Interestingly enough, Iím starting to get used to wearing the uniform. At first it felt kind of silly and uncomfortable, but now I feel itís a part of me. It feels weird when Iím missing part of it, like my hat or my weapon. Itís actually easier to get up and put on a uniform than it is to decide what shirt and what tie I should wear in the morning.

May 24: Baptism by fire

It started out as just another day in Iraq - until we were on our way back from lunch. My two dental assistants headed back to get ready for the first afternoon patient. Top (the top sergeant) and I headed to get our laundry. A last-minute decision for me because I didnít want Top to walk by himself. We get our laundry and start walking back.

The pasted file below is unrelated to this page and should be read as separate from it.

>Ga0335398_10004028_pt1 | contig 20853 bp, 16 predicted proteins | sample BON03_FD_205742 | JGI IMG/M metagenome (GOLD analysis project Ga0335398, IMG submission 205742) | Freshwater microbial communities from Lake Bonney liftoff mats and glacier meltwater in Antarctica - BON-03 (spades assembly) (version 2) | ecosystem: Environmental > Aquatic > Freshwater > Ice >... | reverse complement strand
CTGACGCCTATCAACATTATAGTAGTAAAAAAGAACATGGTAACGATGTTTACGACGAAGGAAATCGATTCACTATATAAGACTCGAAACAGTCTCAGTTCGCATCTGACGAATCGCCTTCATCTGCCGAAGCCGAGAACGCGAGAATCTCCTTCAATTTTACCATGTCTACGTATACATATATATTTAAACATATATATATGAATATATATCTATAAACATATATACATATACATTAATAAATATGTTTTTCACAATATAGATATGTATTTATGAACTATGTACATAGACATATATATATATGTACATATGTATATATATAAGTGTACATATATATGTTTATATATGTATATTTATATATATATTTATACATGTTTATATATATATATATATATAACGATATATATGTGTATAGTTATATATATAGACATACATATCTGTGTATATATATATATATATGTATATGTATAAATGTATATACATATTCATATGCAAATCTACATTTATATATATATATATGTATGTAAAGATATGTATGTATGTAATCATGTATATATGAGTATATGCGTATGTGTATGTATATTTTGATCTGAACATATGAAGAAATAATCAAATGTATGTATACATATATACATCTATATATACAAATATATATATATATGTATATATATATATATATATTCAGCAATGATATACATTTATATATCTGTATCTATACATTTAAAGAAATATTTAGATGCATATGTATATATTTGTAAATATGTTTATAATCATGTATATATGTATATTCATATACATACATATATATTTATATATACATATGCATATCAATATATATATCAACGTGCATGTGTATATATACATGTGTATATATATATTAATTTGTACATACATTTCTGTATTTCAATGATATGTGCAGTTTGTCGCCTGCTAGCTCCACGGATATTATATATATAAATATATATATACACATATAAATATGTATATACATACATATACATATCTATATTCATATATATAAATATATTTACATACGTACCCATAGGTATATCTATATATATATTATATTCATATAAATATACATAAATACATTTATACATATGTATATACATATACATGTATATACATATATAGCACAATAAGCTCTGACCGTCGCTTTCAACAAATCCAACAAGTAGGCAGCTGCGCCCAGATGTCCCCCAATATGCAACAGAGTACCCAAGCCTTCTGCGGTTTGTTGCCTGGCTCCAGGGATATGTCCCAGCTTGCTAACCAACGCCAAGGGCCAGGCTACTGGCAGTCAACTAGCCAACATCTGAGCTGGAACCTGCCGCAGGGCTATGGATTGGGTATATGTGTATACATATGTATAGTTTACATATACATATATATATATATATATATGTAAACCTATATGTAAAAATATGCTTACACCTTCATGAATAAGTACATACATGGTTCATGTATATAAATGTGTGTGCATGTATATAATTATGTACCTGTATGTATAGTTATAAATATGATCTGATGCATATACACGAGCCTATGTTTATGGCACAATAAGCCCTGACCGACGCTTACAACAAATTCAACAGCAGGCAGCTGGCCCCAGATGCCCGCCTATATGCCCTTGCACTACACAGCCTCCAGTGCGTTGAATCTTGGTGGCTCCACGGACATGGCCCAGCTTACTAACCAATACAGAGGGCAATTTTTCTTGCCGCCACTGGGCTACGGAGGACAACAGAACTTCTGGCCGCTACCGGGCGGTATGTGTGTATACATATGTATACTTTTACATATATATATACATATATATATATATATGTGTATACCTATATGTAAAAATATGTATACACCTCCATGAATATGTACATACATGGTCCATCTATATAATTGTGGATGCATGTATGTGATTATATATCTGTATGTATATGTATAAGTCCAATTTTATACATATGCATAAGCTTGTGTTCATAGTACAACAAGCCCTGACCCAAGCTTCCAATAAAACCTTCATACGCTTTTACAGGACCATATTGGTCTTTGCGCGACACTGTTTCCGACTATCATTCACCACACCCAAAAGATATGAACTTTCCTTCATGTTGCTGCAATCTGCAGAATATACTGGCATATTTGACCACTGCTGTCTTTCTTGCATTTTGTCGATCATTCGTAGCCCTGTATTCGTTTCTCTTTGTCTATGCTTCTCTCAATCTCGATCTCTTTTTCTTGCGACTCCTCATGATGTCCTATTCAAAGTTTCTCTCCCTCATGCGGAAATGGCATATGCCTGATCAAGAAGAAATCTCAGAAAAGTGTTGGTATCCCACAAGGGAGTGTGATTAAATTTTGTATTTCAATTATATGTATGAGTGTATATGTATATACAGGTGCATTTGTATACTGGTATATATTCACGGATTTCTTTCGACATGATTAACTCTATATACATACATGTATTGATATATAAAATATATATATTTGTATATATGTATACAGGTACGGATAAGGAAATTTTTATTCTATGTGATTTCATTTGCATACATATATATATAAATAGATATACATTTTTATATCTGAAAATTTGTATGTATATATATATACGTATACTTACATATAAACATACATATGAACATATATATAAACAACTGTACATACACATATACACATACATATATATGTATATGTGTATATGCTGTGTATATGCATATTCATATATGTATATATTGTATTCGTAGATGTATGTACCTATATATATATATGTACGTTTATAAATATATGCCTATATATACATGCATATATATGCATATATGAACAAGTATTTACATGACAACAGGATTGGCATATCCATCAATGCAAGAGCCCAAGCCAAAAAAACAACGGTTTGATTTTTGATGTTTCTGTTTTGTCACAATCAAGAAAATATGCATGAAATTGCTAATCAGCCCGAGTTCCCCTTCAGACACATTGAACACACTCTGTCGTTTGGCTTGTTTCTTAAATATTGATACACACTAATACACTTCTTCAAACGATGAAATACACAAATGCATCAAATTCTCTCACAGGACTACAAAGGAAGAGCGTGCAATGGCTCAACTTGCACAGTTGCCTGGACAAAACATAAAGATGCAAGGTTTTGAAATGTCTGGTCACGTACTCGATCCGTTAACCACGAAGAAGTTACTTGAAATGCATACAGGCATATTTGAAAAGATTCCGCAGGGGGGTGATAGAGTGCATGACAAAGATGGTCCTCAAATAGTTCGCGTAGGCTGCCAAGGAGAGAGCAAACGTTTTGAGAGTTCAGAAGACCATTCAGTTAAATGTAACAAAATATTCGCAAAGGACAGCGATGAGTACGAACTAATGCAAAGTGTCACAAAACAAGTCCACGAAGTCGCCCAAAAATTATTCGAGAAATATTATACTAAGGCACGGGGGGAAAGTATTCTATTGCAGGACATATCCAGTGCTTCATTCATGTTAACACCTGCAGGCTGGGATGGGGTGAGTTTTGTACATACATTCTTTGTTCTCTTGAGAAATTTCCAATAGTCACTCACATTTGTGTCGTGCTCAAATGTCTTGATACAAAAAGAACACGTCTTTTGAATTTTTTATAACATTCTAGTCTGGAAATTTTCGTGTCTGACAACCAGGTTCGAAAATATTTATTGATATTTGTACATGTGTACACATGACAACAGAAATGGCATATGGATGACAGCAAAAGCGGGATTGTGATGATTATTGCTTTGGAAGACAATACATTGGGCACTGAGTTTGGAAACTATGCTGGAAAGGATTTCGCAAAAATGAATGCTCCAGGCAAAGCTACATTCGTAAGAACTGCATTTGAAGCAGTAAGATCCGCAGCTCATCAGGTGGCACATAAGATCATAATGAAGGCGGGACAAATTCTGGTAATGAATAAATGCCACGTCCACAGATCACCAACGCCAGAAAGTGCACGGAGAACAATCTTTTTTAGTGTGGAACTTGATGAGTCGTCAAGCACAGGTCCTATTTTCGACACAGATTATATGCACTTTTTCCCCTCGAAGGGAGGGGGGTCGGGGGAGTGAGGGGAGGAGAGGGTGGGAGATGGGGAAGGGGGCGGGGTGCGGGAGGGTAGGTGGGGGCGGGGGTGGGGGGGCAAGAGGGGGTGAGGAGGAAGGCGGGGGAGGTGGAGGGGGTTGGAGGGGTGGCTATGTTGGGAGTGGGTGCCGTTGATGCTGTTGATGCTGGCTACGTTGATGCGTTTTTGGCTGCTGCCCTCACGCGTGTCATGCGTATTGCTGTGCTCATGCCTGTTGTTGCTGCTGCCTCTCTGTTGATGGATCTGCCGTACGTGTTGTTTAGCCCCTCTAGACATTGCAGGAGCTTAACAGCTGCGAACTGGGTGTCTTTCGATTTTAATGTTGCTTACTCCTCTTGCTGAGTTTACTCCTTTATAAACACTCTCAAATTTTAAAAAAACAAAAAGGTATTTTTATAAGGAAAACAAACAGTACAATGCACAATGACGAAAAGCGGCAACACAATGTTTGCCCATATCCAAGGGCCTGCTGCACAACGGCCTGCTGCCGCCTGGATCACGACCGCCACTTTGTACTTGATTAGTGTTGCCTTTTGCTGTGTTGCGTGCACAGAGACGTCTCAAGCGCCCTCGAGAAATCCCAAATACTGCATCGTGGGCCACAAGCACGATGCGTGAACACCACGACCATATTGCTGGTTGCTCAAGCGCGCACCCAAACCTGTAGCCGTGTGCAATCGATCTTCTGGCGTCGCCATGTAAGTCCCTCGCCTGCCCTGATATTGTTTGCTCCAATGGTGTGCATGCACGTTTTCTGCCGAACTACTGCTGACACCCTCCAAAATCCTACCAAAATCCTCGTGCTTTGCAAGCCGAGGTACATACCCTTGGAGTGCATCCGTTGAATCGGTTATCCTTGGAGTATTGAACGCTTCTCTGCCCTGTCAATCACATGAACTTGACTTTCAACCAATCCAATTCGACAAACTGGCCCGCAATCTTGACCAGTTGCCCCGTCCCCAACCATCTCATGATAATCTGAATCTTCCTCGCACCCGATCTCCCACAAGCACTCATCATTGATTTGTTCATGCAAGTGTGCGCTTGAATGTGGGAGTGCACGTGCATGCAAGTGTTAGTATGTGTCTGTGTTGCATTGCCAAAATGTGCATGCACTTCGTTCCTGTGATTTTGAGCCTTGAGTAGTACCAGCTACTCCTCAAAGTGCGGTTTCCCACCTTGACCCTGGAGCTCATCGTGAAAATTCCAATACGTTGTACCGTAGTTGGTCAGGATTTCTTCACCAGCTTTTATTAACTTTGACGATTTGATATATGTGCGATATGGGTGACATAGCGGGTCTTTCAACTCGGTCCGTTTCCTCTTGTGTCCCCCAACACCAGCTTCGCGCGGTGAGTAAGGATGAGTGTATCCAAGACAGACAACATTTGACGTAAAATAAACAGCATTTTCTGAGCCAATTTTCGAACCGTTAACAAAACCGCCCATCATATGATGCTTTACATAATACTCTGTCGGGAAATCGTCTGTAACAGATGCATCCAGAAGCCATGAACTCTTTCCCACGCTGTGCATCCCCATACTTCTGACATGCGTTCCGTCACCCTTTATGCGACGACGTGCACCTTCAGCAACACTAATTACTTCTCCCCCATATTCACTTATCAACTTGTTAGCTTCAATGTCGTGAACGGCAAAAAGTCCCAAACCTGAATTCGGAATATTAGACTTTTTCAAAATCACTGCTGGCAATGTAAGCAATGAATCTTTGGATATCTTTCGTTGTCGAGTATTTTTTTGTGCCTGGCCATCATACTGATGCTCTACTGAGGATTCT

Thump....Thump...Thump...Thump. Iím thinking to myself, "Outgoing (i.e., weíre shooting at them)." I see clouds of sand streaming skyward on the flight line about three miles away. Thump...Thump. I see Army guys running. I see civilians running from the chow hall into bunkers. "Whatís going on," Iím thinking. Top points to a building and says, "What are those guys saying?" Heís partially deaf and has tinnitus from a recent attack when he was on convoy. "Get inside," theyíre saying. OH, S**T. "Get under cover," the soldiers keep screaming. "Incoming, incoming."

Wait to see what happens. Weíre in the building. Thump...Thump....Thump. Three more hit the flight line. Then a really big Thump! Weíre told they hit about a mile away! Wait and listen. Nothing. Wait and watch as the CO (commanding officer) of the 393rd and his XO (executive officer) come running into the building. Nothing.